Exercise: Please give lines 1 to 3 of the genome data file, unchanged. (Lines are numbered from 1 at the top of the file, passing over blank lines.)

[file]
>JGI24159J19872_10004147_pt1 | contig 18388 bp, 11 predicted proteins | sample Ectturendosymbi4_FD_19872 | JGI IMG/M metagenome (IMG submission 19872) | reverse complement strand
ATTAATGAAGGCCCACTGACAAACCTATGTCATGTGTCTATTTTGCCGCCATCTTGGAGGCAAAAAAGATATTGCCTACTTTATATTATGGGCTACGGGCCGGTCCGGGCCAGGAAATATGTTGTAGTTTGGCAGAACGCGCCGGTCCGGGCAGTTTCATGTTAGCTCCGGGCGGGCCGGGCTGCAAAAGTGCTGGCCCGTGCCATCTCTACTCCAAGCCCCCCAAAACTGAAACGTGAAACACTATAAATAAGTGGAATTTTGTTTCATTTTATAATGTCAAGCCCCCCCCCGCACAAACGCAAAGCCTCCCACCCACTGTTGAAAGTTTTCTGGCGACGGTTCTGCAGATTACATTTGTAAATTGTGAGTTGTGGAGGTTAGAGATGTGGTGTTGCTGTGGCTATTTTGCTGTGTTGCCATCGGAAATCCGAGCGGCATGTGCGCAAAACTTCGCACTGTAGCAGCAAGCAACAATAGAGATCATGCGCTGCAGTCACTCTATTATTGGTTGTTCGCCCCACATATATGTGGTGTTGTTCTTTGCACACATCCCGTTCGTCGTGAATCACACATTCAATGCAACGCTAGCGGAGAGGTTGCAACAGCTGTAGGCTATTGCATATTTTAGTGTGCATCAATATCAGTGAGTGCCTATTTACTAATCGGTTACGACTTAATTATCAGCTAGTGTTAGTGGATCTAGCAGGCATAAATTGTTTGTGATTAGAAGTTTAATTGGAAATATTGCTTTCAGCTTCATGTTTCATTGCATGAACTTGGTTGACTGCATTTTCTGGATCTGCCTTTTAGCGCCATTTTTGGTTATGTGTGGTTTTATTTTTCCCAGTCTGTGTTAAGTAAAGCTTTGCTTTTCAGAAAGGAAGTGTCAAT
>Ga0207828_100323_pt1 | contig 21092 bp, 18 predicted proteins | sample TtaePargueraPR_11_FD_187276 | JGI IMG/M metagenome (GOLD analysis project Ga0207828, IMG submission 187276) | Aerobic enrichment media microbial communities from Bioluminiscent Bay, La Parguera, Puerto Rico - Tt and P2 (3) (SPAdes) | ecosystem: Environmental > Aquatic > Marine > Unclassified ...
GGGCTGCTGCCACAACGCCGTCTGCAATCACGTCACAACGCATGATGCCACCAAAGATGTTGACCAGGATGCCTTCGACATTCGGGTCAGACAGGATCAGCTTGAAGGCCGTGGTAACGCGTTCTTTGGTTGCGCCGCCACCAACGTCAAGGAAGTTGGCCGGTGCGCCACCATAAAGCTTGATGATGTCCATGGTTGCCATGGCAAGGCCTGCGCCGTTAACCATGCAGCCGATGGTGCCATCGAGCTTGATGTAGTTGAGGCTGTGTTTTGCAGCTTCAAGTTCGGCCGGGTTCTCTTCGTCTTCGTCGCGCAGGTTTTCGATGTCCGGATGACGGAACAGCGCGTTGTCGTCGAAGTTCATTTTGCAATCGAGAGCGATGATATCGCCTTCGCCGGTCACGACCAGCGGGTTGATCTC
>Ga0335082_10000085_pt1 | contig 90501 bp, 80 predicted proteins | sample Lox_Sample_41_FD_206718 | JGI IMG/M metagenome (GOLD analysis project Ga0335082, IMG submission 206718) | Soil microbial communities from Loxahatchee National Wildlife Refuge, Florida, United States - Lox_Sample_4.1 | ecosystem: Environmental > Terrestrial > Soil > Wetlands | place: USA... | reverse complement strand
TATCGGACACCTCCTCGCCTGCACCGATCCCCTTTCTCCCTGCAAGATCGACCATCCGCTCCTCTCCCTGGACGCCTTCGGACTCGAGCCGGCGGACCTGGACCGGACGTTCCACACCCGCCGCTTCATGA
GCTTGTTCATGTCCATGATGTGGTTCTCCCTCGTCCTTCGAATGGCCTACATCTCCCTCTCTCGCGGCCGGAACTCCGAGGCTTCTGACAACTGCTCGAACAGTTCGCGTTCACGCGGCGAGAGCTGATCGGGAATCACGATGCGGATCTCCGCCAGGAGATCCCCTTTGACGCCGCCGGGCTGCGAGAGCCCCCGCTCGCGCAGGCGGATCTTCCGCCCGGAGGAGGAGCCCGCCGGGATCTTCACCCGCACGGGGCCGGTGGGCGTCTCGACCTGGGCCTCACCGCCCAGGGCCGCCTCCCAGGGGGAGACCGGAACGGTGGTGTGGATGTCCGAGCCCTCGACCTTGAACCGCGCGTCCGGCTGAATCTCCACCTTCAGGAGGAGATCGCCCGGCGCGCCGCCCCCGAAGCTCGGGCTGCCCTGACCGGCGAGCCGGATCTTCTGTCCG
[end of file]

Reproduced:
>JGI24159J19872_10004147_pt1 | contig 18388 bp, 11 predicted proteins | sample Ectturendosymbi4_FD_19872 | JGI IMG/M metagenome (IMG submission 19872) | reverse complement strand
ATTAATGAAGGCCCACTGACAAACCTATGTCATGTGTCTATTTTGCCGCCATCTTGGAGGCAAAAAAGATATTGCCTACTTTATATTATGGGCTACGGGCCGGTCCGGGCCAGGAAATATGTTGTAGTTTGGCAGAACGCGCCGGTCCGGGCAGTTTCATGTTAGCTCCGGGCGGGCCGGGCTGCAAAAGTGCTGGCCCGTGCCATCTCTACTCCAAGCCCCCCAAAACTGAAACGTGAAACACTATAAATAAGTGGAATTTTGTTTCATTTTATAATGTCAAGCCCCCCCCCGCACAAACGCAAAGCCTCCCACCCACTGTTGAAAGTTTTCTGGCGACGGTTCTGCAGATTACATTTGTAAATTGTGAGTTGTGGAGGTTAGAGATGTGGTGTTGCTGTGGCTATTTTGCTGTGTTGCCATCGGAAATCCGAGCGGCATGTGCGCAAAACTTCGCACTGTAGCAGCAAGCAACAATAGAGATCATGCGCTGCAGTCACTCTATTATTGGTTGTTCGCCCCACATATATGTGGTGTTGTTCTTTGCACACATCCCGTTCGTCGTGAATCACACATTCAATGCAACGCTAGCGGAGAGGTTGCAACAGCTGTAGGCTATTGCATATTTTAGTGTGCATCAATATCAGTGAGTGCCTATTTACTAATCGGTTACGACTTAATTATCAGCTAGTGTTAGTGGATCTAGCAGGCATAAATTGTTTGTGATTAGAAGTTTAATTGGAAATATTGCTTTCAGCTTCATGTTTCATTGCATGAACTTGGTTGACTGCATTTTCTGGATCTGCCTTTTAGCGCCATTTTTGGTTATGTGTGGTTTTATTTTTCCCAGTCTGTGTTAAGTAAAGCTTTGCTTTTCAGAAAGGAAGTGTCAAT
>Ga0207828_100323_pt1 | contig 21092 bp, 18 predicted proteins | sample TtaePargueraPR_11_FD_187276 | JGI IMG/M metagenome (GOLD analysis project Ga0207828, IMG submission 187276) | Aerobic enrichment media microbial communities from Bioluminiscent Bay, La Parguera, Puerto Rico - Tt and P2 (3) (SPAdes) | ecosystem: Environmental > Aquatic > Marine > Unclassified ...